I’m strange that way, obsessive – between the Birkie and the FTF40, they're like my secular high holidays, and I’d feel terrible about bagging rather than at least touring the thing. Why should it bruise the ego to finish the thing feeling OK and down by about 100 places, when I’m only ever middle-of-the-peloton cannon fodder – muzzle pack, wadding -- anyway? No where near challenging for position or arguing for preferred and all the rest? I won’t go into the metaphysics here, but suffice to say I like the event and the course for reasons other than what my time at the finish line is, though that hangs over everything else like an albatross for sure, but OK, the metaphysics of it is this: I never otherwise ride that hard for that long, and while it sucks, it also evokes a certain sort of irreproducible ecstasy too, and besides, I always like to say that my goal is to ride smart for sure. Ride fast if possible, but ride smart at any cost, and the FTF40 is great for that, because not only can you strategize where you want to pour on the coals and where you want to conserve and not pointlessly burn matches, but also taking incidental advantage of fast trains when they come by, sucking wheel behind a huge Clydesdale-class dude on a hardtail driving behind a snowplow, then pulling through. And I get that right in some parts, wrong in others every year, but it’s still a fun internal chess match against your own body. D’oh, why do I always try to bridge on Telemark Road right before the rocky rollers at Lake Helane? Gain three places to lose 10 &c. So, I’m feeling like crap, go back to the start line, drop the Stumpjumper off in the second row – I’m not convinced the dozen yahoos now milling around with their ghostbikes actually know where the line will be drawn though one fellow with an unlikely huge beer belly seems to know what he’s talking about, seems to have done it in the past, and there’s a sort of comraderie among this small crowd of guys, and even a couple loyal wives putting bikes down for slumbering fantasist husbands in their dreams pistoning through chainless to a top 100 finish and a supposed ticket to preferred, though one local guy is saying to another guy in spontaneous conversation that Gary didn’t give him preferred even though he finished in the hallowed top 100 last year, he’s not bitter about it, I mean here he is at 4:45 AM with his bike on the line, effectively at the back of preferred start anyway, so what’s to be bitter about anymore? So there is a certain honor in being up this insanely early to put your bike down, and there is a superangry bandit patrol dude in a red pinny who will show up later to be the instrument of righteous indignation for anyone who shows up even at 5:30 or 6 AM and tries to thread through the already astonishingly huge crop of upturned wheels and aimless pedals, the mine field of bikes turned upside down on saddles, to cheat a place they didn’t earn with an alarm clock and a nervous disposition. The bandit patrol dude will publically and loudly excoriate anyone caught doing this, belittle you, may even get in your face and make contact. One of the dudes is talking about how last year this bandit patrol guy ran over a woman who was trying to weasel her bike over the plastic fence. “Unctuous,” is the word he was using, a great word.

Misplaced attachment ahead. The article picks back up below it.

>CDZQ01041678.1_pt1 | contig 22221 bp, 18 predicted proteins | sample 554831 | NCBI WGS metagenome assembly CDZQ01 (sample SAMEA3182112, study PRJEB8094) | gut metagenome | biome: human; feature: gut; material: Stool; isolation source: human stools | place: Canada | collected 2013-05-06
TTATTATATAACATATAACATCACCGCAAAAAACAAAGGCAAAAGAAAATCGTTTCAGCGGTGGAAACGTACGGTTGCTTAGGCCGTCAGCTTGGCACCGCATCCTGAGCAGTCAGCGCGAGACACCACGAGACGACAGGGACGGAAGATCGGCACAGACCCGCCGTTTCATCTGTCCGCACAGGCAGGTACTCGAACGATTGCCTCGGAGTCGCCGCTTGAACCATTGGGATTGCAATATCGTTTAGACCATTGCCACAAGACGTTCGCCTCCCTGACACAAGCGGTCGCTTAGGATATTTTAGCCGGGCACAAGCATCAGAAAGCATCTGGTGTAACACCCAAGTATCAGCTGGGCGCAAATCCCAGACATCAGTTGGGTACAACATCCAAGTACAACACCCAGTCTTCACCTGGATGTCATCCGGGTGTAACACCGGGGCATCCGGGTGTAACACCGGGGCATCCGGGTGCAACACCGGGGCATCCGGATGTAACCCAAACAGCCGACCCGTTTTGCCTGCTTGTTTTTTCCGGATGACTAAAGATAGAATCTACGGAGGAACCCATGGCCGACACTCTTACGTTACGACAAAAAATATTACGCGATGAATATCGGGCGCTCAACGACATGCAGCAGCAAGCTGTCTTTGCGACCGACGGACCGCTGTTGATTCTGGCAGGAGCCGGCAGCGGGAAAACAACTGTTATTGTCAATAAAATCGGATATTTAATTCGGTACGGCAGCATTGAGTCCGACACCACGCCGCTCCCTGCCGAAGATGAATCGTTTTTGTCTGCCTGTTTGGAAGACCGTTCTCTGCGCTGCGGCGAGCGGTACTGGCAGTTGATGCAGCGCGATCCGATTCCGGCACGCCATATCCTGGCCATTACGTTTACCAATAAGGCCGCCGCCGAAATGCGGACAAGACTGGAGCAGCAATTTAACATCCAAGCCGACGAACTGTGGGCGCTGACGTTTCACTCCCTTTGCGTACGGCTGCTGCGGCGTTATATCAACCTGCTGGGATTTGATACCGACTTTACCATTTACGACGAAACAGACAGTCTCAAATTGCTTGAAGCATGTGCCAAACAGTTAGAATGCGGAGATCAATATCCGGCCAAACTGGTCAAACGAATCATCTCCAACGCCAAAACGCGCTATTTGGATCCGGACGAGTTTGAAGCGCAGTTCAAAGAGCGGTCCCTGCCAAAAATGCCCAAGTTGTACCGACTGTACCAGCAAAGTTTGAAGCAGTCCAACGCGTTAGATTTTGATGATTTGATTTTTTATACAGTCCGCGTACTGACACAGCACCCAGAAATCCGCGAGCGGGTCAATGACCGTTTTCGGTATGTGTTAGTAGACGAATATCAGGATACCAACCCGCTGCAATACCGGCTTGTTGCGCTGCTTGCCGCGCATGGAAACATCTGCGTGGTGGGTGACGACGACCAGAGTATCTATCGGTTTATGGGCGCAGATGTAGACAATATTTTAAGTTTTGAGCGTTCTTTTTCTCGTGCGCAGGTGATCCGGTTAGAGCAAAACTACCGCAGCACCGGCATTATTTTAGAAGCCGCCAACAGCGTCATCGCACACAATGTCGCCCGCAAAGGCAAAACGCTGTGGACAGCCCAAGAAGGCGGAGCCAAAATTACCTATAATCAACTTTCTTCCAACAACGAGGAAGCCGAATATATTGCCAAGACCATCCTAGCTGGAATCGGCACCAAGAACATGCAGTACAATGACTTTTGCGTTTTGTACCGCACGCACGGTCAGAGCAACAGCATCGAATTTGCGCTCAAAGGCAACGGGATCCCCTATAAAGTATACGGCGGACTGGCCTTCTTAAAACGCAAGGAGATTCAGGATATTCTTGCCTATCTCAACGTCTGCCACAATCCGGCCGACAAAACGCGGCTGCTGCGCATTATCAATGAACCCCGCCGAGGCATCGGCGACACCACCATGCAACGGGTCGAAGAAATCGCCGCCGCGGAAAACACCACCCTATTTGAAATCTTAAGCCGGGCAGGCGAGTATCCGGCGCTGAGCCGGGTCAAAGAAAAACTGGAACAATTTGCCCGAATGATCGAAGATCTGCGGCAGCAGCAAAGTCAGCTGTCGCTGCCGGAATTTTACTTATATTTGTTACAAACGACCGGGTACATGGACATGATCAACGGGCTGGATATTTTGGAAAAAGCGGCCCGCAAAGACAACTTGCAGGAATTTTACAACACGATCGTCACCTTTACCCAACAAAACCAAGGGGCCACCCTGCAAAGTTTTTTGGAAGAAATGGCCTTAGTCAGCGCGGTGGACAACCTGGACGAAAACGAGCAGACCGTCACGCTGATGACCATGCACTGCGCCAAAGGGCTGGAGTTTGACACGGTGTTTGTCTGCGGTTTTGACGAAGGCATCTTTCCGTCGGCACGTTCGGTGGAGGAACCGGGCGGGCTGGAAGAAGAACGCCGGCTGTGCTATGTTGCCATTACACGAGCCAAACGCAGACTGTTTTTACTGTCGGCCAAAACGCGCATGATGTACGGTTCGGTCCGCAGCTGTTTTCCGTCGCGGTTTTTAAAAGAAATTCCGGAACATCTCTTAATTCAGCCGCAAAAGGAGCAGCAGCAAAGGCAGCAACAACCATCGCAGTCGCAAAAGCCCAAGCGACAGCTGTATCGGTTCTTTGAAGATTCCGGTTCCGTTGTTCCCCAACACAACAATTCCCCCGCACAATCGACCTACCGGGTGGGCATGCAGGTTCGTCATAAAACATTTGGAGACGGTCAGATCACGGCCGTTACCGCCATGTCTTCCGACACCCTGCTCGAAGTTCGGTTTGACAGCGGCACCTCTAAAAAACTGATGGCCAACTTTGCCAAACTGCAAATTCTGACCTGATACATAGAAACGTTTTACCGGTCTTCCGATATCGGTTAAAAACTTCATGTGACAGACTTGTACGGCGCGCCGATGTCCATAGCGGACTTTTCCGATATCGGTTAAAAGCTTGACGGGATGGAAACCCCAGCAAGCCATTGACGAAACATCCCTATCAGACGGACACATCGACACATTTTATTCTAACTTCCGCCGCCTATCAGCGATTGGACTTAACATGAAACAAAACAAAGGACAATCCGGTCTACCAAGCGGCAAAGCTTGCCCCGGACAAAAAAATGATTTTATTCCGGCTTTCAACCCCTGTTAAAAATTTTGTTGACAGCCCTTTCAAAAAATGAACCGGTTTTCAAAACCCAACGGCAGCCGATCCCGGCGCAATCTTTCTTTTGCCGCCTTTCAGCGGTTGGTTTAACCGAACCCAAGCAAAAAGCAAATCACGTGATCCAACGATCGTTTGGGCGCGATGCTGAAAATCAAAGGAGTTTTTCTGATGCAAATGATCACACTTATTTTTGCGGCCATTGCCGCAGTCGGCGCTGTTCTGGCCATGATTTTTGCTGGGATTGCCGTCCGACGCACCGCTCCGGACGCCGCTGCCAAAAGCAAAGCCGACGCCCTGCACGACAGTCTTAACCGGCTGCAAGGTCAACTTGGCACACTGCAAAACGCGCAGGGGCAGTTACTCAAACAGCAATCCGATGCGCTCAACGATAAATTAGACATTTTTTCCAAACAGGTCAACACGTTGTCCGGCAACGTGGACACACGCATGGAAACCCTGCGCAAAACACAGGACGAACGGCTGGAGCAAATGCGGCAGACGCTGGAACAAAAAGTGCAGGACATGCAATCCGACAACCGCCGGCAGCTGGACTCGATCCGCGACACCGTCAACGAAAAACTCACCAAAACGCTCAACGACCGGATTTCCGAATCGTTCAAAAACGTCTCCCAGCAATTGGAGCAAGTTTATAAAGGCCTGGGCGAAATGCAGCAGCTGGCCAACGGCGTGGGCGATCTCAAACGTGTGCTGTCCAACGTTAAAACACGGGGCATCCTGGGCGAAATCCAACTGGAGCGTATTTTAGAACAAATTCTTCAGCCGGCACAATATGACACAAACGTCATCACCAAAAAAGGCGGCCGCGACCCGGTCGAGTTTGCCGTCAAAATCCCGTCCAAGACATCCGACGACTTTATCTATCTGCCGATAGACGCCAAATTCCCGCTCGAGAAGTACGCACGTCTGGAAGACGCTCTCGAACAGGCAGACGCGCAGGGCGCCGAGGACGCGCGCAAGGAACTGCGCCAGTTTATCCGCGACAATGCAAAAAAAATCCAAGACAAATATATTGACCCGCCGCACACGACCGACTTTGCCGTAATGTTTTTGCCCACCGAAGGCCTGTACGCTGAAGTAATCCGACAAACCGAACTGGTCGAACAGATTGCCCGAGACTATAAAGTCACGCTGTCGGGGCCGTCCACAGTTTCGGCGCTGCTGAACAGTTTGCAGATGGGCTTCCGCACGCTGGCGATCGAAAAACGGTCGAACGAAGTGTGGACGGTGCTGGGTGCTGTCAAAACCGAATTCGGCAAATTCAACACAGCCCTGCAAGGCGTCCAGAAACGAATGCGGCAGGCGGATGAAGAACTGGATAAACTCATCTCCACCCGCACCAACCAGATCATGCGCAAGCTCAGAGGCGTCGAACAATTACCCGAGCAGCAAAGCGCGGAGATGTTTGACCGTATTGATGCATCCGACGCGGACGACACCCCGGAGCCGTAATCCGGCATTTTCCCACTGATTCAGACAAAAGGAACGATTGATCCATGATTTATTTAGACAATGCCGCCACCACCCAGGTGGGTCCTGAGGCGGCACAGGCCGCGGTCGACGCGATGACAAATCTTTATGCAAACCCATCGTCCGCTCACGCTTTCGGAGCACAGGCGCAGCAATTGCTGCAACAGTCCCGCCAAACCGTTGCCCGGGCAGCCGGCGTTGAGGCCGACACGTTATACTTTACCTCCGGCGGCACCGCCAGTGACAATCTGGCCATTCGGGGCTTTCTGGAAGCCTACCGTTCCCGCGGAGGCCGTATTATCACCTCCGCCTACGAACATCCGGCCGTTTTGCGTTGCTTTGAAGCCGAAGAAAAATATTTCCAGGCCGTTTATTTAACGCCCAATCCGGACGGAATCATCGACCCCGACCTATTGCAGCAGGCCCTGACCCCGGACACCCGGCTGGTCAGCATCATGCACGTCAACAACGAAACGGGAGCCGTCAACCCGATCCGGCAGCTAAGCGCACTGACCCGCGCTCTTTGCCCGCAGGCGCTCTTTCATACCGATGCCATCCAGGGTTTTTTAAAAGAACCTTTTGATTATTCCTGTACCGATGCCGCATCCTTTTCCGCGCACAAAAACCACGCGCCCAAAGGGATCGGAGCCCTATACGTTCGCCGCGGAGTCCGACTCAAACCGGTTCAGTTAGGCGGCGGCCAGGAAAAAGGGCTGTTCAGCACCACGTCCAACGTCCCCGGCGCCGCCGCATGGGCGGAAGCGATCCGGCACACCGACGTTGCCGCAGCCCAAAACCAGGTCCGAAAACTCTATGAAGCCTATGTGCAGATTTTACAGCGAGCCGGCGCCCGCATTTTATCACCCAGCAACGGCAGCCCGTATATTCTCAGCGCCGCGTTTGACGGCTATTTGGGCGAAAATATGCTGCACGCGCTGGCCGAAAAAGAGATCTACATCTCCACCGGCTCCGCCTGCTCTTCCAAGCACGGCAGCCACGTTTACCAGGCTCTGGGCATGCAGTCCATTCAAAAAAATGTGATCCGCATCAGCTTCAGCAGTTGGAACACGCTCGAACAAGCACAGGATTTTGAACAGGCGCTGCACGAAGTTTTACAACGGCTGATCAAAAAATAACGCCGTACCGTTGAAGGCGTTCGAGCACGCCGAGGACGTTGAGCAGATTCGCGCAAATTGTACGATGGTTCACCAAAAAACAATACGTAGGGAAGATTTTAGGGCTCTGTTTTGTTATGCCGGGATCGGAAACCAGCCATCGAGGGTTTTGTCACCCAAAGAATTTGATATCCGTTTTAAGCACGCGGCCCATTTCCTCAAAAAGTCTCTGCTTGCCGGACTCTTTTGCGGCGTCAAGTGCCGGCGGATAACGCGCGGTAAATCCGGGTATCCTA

But so back at the cabin, Colbert and family are sleeping still in their RV, bikes and wheels littered around the driveway, and I sneak back into bed and fitfully piece together a few more half hours of sleep, and then up alone by 7:30, start to get things together, it’s high 50s and grey, looks a little like light rain, there’s a little chop on the lake, a SSW wind which is a tailwind if you’re riding from Hayward to Cable though you won’t feel it in the woods, put on a base layer and longsleeved BPB jersey, I’ll be the only one from the team this year since everyone else is working or parenting or splitting loyalties with LCR or POS, hit the road on the crossbike for the 7 miles to Hayward, another inscrutable tradition even when I have to do it alone and even after countless offers of a ride in an auto or an RV, bringing everything I’ll need in the mess bag that will barely fit inside the cheap plastic drop bag the hempy string of which will always always tear free of the bag and make the whole thing useless. A couple years ago, I had like 10 pounds of air in the crossbike’s wheels, and flatted less than three blocks from the cabin, pinch flatted on a huge rock in the middle of the well paved road because my mind was already rolling out, and Hartney laconically said, “no problem, plenty of time,” as I sweated through a quick change, thanking God I had a spare 700c tube in my bag. The real race – who among the pros and local heroes—really have a chance at a podium is never further from my mind, and won’t come back to mind until hours after the race is over for me, if at all. Selfish, of course, we’re all the stars of our own movie right. Some years, I’ve been home for days, my singed lungs and sledged legs fully recovered, before I think to look up the official results to parse through the first page to see whether Matter or Hall or Tilley or Swanson managed to repeat, whether local new blood like Gaier broke through, or whether the occasional carpet-bagging pro stops by for some cherrypicked regional glory that will still look good on the race resume.
Tomorrow: Part 2: Can Pinchie keep his breakfast down and his dirt up? Where was last year's winner? Who is this year's winner? Despite the legion of singlespeed racers, can another SS ever win the FT40 again? And other erudite observations, excuses, complaints, and situations
An Amusement & Diversion for The Genteel Cyclist. Daily.